No nation has prospered by the antithesis of libertarianism which is collectivism. Rather national wealth is built by individuals –the Henry Fords, the Daimlers, Benz, Toyoda of Japan and Honda, Tata Family, Gates and our own Dangote. Not Peugeot of Nigerian-PAN or Volks of Nigerian-VON. Not NNPC or Aladja and Ajaokuta steel. These parastatals will continue to fail because they are conduits siphoning monies away from their stated missions into private vaults. I posit that libertarianism would ultimately solve the cancer of corruption so endemic in public affairs (This will be expatiated on next week).
To bring this trend to fruition, I propose a movement that might morph into a political party with the aim of serving as undertakers to Nigerian government as we know of them today, expected to do everything but doing nothing, running down simple things as our football and our obtaining driver’s licenses. The party would gradually limit government to a few roles like defense against external aggression, foreign affairs, police service not police force. Items such as roads, power can be in a concurrent list of both private and government participation.
Importantly government expenditure would be pegged to taxes on the economic activities of the citizenry. So as the people’s economy goes, so does government expenditure and largesse. If the masses prosper, government prospers. In an economic down turn the government largesse suffers. The party would continually pursue a downward review of tax rates. By this policy, more capital would be left to business to provide all manner of goods and services competitively. In libertarianism lies our economic salvation. If left as it is –an unwritten policy- it would take decades to achieve our vision of being a global giant. If helped along and imbibed culturally and as a political policy, the Asian miracles might yet be reenacted in Nigeria. (Written around 2002/3)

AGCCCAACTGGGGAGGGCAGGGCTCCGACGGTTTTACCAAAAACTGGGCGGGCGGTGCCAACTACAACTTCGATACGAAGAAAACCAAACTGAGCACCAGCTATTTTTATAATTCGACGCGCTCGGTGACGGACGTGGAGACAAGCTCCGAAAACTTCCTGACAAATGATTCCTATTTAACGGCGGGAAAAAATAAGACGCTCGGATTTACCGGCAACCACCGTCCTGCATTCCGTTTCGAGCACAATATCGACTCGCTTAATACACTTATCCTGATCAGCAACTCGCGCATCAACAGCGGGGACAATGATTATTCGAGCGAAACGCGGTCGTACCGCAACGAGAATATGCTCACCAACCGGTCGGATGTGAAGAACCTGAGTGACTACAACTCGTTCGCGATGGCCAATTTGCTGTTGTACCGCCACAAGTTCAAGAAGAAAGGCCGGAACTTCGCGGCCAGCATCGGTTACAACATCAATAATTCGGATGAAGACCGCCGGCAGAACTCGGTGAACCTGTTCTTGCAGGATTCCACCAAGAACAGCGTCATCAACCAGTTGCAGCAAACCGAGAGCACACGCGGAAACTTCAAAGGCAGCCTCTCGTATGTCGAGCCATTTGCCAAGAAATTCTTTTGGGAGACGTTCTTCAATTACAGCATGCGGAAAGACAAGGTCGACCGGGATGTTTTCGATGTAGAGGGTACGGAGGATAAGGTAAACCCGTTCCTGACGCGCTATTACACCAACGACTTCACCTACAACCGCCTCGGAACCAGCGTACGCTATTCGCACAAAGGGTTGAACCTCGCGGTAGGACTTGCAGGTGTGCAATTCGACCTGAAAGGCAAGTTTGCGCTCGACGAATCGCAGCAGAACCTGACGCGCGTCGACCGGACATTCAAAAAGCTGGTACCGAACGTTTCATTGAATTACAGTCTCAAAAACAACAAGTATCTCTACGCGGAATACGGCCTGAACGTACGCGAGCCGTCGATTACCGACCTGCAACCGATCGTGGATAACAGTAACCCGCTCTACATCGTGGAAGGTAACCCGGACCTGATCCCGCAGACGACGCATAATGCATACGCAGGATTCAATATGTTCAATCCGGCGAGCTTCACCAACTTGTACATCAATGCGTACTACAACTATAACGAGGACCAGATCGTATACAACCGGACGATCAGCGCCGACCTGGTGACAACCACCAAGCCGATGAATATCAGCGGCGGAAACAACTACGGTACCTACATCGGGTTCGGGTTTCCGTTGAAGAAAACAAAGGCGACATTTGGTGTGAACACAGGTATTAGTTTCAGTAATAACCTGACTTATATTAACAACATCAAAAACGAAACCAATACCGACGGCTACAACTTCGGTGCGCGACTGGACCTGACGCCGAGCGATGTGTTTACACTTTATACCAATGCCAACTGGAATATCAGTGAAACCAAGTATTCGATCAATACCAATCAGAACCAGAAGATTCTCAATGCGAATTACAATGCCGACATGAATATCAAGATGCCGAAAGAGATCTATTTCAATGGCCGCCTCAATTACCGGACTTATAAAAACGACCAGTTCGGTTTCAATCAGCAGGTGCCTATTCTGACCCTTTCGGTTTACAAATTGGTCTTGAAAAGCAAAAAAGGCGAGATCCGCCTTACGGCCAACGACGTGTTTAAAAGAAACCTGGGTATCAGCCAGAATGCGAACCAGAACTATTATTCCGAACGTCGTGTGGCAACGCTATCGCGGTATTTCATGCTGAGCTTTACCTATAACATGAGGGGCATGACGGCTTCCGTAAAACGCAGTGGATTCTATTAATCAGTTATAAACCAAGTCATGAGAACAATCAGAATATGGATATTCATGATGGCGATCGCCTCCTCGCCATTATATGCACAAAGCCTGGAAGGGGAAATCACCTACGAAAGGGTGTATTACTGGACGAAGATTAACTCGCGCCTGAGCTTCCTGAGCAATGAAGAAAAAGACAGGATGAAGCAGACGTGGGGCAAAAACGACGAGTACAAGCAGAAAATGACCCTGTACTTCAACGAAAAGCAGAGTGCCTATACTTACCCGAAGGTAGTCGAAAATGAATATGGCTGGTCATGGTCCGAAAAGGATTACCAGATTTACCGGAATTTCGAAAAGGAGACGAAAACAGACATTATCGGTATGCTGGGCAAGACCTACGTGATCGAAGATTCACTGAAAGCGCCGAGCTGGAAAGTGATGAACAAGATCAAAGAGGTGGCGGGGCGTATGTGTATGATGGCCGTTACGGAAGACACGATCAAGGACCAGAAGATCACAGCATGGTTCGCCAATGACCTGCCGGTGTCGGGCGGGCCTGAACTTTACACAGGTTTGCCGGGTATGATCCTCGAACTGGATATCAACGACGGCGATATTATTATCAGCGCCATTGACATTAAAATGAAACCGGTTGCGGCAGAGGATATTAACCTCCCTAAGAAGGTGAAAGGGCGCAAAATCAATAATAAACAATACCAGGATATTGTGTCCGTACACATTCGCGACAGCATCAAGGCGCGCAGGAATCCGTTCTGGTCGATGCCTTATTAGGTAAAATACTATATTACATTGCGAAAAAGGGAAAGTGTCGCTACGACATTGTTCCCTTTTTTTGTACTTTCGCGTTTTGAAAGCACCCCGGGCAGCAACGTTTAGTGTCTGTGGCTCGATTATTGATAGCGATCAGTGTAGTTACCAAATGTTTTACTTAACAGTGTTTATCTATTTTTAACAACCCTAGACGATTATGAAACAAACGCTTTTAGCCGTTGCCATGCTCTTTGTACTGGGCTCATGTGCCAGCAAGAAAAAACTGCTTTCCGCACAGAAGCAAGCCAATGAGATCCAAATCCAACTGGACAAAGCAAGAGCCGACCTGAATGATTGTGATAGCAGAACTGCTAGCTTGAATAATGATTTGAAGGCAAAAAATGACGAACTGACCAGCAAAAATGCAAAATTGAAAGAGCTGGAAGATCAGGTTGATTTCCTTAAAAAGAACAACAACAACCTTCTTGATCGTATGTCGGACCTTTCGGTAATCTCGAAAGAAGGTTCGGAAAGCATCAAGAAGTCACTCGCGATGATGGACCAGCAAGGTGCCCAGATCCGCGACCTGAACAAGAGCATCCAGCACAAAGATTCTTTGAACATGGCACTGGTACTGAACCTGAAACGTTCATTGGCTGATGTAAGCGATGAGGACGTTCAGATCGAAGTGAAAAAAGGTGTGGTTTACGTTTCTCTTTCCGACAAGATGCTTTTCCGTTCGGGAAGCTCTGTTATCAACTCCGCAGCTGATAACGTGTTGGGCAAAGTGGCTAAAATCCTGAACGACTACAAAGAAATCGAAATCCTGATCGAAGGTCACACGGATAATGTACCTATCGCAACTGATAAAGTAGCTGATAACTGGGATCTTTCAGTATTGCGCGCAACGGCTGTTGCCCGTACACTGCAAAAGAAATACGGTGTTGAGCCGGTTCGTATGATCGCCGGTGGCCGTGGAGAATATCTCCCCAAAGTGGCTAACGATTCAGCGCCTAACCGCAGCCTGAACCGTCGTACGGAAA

Twenty years forward and how have things changed in the Nigerian polity? Has the Nigerian State changed its spots? Yes, it has, it got darker and better defined, making things worse for everyone including the private sector, hence the call by the tech entrepreneurs and the Arewa Youth Group. Quoting someone the Nigerian government has become the most inefficient spender of a nations common wealth in the world.
On the other hand, what has happened in the non-governmental sectors? NGOs have mushroomed to fill gaps of failed government services. The unthinkable has happened, an individual has built from ground up the biggest single train refinery dwarfing the best efforts of Nigerian government in their heydays. This shows what is possible when we drop the toga of government.
Olugbenga Jaiyesimi firstname.lastname@example.org